Trophoblasts (from Greek trephein: to feed; and blastos: germinator) are cells forming the outer layer of a blastocyst, which provide nutrients to the embryo and develop into a large part of the placenta. They are formed during the first stage of pregnancy and are the first cells to differentiate from the fertilized egg. This layer of trophoblasts is also collectively referred to as "the trophoblast", or, after gastrulation, the trophectoderm, as it is then contiguous with the ectoderm of the embryo.
Blastocyst with an inner cell mass and trophoblast.
|Gives rise to||caul|
|Latin||trophoblastus; massa cellularis externa|
The trophoblast proliferates and differentiates into two cell layers at approximately six days after fertilization for humans:
|Cytotrophoblast||The inner layer.||A single celled, inner layer of the trophoblast.|
|Syncytiotrophoblast||The outer layer.||A thick layer that lacks cell boundaries and grows into the endometrial stroma. It secretes hCG in order to maintain progesterone secretion and sustain a pregnancy.|
|Intermediate trophoblast (IT)||The implantation site, chorion, villi (dependent on subtype).||An anchor placenta (implantation site IT), unknown (chorionic & villus IT).|
Trophoblasts are specialized cells of the placenta that play an important role in embryo implantation and interaction with the decidualised maternal uterus. The core of placental villi contain mesenchymal cells and placental blood vessels that are directly connected to the fetal circulation via the umbilical cord. This core is surrounded by two layers of trophoblasts; a single layer of mono-nuclear cytotrophoblast that fuse together to form the overlying multi-nucleated syncytiotrophoblast layer that covers the entire surface of the placenta. It is this syncytiotrophoblast that is in direct contact with the maternal blood that reaches the placental surface. It then facilitates the exchange of nutrients, wastes and gases between the maternal and fetal systems.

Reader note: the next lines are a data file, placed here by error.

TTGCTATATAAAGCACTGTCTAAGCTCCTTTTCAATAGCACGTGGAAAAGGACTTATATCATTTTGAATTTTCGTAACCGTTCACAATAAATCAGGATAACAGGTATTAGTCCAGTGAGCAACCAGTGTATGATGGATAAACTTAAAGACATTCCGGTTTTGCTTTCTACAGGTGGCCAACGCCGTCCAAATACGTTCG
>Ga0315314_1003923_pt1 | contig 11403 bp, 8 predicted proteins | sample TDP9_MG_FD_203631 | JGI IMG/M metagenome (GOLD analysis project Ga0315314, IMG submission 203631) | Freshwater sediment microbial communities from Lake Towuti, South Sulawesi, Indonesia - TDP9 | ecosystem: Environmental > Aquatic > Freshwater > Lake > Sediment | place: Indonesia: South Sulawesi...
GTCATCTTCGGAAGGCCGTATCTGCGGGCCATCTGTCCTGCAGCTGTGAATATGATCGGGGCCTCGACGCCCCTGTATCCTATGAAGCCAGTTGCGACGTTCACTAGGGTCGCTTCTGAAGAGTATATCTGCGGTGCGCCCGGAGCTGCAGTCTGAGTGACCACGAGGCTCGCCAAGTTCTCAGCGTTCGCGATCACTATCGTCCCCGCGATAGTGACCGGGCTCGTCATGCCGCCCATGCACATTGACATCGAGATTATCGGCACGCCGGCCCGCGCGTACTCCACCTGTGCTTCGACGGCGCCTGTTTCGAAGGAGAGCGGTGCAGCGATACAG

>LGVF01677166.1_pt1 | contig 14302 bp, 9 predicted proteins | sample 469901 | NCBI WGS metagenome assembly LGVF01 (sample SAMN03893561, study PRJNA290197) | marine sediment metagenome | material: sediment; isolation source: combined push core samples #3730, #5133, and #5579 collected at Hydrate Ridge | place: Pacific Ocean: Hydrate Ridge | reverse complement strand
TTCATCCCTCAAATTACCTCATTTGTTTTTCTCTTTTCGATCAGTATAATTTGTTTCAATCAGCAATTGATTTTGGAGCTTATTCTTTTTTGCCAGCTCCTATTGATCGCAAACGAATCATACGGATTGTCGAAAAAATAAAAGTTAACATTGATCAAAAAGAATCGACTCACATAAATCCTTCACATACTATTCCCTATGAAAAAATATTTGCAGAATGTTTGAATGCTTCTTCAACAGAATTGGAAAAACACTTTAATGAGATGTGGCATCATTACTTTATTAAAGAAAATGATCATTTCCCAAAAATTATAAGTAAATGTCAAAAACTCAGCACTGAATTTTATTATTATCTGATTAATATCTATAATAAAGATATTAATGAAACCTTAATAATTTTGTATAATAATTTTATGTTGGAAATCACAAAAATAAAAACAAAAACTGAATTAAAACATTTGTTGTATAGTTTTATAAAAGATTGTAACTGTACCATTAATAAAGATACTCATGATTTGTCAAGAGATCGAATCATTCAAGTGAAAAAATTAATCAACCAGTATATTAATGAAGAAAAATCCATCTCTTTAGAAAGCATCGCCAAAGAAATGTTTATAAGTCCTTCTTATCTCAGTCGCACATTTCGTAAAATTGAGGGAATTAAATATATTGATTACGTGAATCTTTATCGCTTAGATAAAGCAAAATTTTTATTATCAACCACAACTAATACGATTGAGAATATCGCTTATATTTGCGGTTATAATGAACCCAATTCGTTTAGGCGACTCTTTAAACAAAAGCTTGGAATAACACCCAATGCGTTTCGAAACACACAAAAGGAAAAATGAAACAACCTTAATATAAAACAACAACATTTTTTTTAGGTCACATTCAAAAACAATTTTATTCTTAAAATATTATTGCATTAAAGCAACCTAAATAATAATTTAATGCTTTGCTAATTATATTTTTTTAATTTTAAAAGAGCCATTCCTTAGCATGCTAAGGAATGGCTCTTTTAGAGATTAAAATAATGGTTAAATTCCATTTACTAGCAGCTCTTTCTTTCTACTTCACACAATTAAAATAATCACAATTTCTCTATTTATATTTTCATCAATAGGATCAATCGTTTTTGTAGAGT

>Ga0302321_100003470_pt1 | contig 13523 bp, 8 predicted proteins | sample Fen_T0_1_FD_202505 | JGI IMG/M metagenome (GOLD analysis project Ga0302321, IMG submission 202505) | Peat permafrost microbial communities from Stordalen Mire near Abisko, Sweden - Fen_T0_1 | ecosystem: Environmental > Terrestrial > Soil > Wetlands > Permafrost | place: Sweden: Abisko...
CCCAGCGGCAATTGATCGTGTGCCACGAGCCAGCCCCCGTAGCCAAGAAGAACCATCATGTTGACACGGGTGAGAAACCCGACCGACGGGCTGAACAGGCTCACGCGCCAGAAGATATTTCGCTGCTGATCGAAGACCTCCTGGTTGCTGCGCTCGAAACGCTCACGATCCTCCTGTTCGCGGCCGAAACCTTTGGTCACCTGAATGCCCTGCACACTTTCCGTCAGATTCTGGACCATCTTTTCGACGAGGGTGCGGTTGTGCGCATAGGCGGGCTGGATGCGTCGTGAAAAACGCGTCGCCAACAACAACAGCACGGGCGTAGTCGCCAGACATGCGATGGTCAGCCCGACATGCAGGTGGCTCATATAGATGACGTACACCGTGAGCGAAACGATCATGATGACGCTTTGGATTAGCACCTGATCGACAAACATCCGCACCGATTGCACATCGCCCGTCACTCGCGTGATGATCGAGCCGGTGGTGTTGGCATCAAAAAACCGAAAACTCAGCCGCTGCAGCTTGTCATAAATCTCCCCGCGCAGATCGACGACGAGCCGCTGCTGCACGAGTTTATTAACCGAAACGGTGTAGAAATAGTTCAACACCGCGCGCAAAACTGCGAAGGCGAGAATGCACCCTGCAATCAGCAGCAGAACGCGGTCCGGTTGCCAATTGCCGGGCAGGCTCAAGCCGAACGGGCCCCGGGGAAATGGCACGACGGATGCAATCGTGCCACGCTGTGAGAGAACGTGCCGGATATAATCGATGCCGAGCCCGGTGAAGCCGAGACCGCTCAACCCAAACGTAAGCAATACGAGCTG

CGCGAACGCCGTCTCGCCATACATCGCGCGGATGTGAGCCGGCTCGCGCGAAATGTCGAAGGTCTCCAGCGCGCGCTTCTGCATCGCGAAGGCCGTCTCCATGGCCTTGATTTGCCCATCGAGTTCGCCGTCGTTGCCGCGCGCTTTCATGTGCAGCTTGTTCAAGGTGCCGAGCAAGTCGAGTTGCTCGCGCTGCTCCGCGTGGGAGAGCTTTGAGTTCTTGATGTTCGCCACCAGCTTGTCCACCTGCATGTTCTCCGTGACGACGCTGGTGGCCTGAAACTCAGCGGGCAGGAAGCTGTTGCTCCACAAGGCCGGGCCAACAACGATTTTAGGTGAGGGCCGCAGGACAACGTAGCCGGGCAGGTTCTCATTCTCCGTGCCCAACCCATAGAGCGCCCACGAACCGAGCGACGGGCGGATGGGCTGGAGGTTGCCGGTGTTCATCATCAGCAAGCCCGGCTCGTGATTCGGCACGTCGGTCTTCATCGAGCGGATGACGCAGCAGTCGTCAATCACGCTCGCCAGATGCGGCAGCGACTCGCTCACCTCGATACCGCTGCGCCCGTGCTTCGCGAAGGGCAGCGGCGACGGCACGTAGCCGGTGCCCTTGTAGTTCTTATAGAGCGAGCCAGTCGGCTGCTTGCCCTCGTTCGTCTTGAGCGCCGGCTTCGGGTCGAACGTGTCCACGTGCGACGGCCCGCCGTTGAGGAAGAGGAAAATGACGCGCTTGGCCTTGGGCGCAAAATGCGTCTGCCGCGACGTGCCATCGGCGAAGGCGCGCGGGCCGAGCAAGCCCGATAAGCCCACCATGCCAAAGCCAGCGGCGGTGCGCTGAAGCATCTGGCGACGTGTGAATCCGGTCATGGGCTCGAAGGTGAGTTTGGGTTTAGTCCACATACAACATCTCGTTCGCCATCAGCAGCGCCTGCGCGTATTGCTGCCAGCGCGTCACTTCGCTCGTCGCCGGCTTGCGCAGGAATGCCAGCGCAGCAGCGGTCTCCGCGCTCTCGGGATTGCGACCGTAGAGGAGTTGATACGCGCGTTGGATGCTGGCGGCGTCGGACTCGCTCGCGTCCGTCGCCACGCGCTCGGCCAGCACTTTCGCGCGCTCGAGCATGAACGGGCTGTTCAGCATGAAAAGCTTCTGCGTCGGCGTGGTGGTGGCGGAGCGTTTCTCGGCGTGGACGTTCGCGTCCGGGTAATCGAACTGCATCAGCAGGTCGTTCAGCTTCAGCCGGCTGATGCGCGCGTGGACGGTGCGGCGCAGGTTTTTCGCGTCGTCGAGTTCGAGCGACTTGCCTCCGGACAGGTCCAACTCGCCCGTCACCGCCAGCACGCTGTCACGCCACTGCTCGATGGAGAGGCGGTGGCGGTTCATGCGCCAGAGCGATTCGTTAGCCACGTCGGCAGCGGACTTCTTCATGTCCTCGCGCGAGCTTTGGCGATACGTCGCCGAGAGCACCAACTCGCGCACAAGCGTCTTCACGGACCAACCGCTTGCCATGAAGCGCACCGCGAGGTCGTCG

In addition, cytotrophoblasts in the tips of villi can differentiate into another type of trophoblast called the extravillous trophoblast. Extravillous trophoblasts grow out from the placenta and penetrate into the decidualised uterus. This process is essential not only for physically attaching the placenta to the mother, but also for altering the vasculature in the uterus. This alteration allows it to provide an adequate blood supply to the growing fetus as pregnancy progresses. Some of these trophoblasts even replace the endothelial cells in the uterine spiral arteries as they remodel these vessels into wide bore conduits that are independent of maternal vasoconstriction. This ensures that the fetus receives a steady supply of blood, and the placenta is not subjected to fluctuations in oxygen that could cause it damage.
The invasion of a specific type of trophoblast (extravillous trophoblast) into the maternal uterus is a vital stage in the establishment of pregnancy. Failure of the trophoblast to invade sufficiently is important in the development of some cases of pre-eclampsia. Too firm of an attachment may lead to placenta accreta.
Gestational trophoblastic disease represents a form of proliferation.